Environment / Nature

Community Water Center tests water quality of private wells

Free program checks for nitrates, arsenic and other contaminants.
Collecting well water for a sample. Photo by Noe Magaña.
Collecting well water for a sample. Photo by Noe Magaña.
Tools used to collect water samples. Photo by Noe Magaña.
Tools used to collect water samples. Photo by Noe Magaña.

Aiming to educate residents about the state of their water, Community Water Center is informing rural residents of the Central Coast Regional Water Board‘s free program enabling residents to test their private wells. The center took samples from five private wells on Feb. 5 and invited BenitoLink to tag along.

Cesar Garcia Lopez, community organizer with Community Water Center, said the organization does free sampling of private domestic wells that provide water for one to 14 households in San Benito County. The program, launched in August and available to everyone, is funded by the Central Coast Regional Water Board but CWC focuses on reaching out to rural and hard-to-reach areas. Because water quality fluctuates, Garcia Lopez recommended that private well owners test their water annually. 

The sampling process takes from 10 minutes to one hour, depending on issues that may arise. A Tetra Tech scientist lets the water run into a bucket where a device is placed that measures temperature, conductivity, PH and dissolved oxygen. The Central Coast Regional Water Board contracts with Tetra Tech to take samples while the water center engages with the residents about who uses the water, how old the well is and whether there have been contamination issues in the past.

“These parameters don’t necessarily correlate with the water quality or the safety of the water for drinking,” environmental scientist Maria Hassett Patrick said. “They are more stability criteria to determine when the fluctuation stops then we have a representative sample to take.”

Once water readings stabilize, Hassett Patrick takes the samples and sends them to GFL Environmental in Santa Paula, where they are tested for levels of nitrates, E. coli, arsenic, uranium, hexavalent chromium, dibromochloropropane and 1,2,3 Trichloropropane. Garcia Lopez said testing takes three to four weeks.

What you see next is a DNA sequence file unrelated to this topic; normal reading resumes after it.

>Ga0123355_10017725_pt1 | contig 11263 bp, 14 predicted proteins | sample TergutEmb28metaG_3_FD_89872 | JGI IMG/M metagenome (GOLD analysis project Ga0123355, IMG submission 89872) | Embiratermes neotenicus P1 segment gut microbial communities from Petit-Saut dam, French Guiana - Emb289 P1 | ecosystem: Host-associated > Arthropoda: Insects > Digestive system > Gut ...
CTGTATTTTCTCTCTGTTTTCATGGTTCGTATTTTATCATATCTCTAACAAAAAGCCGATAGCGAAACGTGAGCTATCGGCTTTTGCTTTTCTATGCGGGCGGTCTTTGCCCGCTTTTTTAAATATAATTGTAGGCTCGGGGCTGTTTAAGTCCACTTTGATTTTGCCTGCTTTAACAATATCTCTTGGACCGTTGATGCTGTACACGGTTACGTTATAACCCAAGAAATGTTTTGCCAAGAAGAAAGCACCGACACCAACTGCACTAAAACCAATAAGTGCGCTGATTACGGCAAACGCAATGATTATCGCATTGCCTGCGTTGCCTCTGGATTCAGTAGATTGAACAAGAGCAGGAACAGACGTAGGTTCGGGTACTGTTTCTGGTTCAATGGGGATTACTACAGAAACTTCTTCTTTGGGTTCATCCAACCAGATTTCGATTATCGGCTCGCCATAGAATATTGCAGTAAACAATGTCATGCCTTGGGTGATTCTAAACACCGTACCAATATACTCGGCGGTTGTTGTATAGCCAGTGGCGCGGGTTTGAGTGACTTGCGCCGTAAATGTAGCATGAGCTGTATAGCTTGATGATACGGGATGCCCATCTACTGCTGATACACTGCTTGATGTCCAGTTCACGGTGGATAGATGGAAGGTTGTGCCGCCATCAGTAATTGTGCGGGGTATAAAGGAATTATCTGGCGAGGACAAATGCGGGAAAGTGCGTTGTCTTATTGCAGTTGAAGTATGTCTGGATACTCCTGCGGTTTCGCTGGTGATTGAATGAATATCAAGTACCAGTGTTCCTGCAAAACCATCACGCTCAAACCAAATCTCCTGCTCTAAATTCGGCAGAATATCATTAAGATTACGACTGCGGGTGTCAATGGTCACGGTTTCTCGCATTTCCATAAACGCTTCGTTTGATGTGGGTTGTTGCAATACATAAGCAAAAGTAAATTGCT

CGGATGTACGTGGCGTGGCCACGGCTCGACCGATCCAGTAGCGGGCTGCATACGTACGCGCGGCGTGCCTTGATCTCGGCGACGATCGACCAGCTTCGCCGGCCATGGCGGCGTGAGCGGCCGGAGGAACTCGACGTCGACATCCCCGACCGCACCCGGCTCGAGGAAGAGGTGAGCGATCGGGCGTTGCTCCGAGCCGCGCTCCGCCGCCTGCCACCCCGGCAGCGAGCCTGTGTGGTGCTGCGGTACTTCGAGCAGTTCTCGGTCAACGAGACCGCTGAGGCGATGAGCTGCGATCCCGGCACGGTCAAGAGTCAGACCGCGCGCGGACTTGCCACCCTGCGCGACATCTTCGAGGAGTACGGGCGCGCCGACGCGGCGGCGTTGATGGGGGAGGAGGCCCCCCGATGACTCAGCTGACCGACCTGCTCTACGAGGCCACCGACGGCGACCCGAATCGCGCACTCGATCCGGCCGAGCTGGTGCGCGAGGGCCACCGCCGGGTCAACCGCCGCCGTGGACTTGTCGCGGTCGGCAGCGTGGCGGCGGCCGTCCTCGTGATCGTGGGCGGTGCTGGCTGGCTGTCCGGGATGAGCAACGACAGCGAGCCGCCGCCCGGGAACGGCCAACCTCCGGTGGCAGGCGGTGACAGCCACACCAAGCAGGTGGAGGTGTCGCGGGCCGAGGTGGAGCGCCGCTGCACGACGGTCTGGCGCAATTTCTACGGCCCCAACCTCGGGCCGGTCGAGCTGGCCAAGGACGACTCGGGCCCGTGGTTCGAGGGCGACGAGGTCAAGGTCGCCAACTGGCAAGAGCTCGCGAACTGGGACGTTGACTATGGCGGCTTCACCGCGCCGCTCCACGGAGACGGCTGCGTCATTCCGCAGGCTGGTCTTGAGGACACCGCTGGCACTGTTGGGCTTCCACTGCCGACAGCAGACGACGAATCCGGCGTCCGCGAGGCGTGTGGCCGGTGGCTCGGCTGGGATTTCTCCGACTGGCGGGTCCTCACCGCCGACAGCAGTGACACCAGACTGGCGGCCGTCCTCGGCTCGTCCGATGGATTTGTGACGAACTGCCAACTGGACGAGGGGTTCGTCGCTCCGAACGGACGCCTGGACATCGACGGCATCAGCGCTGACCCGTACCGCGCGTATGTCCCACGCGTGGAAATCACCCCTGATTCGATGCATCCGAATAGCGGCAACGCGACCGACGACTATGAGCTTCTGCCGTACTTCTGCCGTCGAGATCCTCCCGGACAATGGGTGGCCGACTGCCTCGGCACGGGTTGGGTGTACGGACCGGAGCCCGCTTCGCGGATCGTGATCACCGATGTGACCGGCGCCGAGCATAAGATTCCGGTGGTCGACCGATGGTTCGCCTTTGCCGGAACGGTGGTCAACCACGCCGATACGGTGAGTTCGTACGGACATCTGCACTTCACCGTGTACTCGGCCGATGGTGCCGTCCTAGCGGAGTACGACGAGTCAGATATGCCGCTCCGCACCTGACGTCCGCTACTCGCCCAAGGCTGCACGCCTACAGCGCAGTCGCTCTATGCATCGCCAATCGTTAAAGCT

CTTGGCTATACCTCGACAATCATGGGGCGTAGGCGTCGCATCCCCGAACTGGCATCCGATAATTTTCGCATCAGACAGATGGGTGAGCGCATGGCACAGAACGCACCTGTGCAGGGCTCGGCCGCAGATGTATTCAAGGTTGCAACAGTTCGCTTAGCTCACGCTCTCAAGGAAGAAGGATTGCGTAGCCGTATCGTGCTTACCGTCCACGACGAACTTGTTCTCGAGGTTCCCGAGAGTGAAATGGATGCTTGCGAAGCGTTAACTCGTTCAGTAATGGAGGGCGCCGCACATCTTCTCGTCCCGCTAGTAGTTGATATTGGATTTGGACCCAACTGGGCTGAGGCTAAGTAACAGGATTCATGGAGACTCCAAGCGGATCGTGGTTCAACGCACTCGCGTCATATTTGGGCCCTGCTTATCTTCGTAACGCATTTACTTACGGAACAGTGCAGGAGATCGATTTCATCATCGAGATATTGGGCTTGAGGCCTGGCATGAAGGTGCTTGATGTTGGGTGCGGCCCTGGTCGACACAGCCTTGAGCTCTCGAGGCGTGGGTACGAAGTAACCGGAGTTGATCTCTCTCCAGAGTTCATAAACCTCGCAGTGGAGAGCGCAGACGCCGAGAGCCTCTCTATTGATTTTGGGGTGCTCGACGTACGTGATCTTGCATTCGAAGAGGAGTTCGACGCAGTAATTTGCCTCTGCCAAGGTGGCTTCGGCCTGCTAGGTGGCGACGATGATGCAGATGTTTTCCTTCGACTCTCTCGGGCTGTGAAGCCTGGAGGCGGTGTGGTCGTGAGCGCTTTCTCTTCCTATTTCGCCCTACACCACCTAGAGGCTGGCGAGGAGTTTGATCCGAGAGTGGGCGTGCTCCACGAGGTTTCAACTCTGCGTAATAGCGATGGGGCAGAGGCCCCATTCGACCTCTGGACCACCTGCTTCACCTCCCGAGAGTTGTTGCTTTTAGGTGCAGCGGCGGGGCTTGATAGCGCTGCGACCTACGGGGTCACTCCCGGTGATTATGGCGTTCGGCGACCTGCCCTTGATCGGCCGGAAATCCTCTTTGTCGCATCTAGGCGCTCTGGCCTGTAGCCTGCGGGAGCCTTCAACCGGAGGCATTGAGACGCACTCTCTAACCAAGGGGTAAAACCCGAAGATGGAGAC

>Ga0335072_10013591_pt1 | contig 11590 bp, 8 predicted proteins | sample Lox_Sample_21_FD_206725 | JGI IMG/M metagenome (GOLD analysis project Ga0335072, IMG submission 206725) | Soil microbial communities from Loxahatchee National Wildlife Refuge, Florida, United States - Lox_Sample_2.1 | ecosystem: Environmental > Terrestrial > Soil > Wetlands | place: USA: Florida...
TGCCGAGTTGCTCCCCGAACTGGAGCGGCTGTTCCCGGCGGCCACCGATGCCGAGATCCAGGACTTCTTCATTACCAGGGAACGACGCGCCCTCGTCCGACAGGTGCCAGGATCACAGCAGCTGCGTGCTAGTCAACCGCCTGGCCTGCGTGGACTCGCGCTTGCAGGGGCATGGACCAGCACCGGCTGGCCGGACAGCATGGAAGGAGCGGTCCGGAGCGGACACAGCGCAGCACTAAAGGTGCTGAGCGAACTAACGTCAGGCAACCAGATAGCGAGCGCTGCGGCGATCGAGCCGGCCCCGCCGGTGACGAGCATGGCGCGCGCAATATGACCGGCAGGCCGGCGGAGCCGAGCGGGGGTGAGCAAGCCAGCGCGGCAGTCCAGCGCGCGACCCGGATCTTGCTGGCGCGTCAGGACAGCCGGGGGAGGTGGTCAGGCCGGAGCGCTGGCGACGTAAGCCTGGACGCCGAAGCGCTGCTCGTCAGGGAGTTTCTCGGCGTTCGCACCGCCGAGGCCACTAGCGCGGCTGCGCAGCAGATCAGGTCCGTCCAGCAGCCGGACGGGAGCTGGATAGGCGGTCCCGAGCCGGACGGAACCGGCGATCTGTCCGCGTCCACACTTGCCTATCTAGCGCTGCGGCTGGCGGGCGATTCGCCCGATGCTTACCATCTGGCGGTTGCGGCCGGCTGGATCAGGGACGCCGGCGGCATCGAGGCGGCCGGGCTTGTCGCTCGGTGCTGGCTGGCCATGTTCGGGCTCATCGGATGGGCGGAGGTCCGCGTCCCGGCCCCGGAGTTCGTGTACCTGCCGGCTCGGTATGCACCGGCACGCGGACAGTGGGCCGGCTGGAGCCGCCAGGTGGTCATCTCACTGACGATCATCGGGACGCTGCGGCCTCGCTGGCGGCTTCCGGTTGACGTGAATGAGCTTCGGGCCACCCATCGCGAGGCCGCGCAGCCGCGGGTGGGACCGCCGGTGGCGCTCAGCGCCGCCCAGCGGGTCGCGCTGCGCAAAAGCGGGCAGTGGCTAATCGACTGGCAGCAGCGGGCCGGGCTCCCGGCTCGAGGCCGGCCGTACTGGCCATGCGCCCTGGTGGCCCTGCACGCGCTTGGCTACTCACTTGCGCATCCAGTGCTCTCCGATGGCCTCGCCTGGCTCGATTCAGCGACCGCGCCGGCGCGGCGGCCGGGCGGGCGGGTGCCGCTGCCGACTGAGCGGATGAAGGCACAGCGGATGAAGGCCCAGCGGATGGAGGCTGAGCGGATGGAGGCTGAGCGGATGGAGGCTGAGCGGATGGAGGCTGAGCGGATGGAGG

Once results come back, the Community Water Center informs well owners of contaminant levels and offers recommendations or resources. One of those resources is a program that involves delivering bottled water to low-income well owners whose water is contaminated. 

“Having to buy bottled water for all cooking and drinking needs is expensive, and it adds up,” Garcia Lopez said. “People have to travel to Hollister and other different places to fill up their water. It’s a way to alleviate that cost for people.”

Some residents are being proactive by only drinking bottled water, Garcia Lopez said, because it’s common for water in the San Juan Bautista area to contain high levels of nitrates.

The program doesn’t just offer residents free well testing, it also connects them to other well owners. Because private wells are not regulated and are not required to be tested, the Community Water Center also holds “platicas”—community meetings where well owners share their results with others in the area. 

“It’s a process of co-learning,” Garcia Lopez said. 


Noe Magaña

Noe Magaña is BenitoLink Co-Editor and Content Manager. He joined BenitoLink as reporter intern and was soon brought on staff as a BenitoLink reporter. He also experiments with videography and photography. He is a San Benito High School alumnus with a bachelor's in journalism from San Jose State and a Liberal Arts Associate's Degree from Gavilan College. Noe also attended San Jose City College and was the managing editor for the City College Times, the school's newspaper. He was a reporter and later a copy editor for San Jose State's Spartan Daily. He is a USC Center for Health Journalism 2020 California Fellow.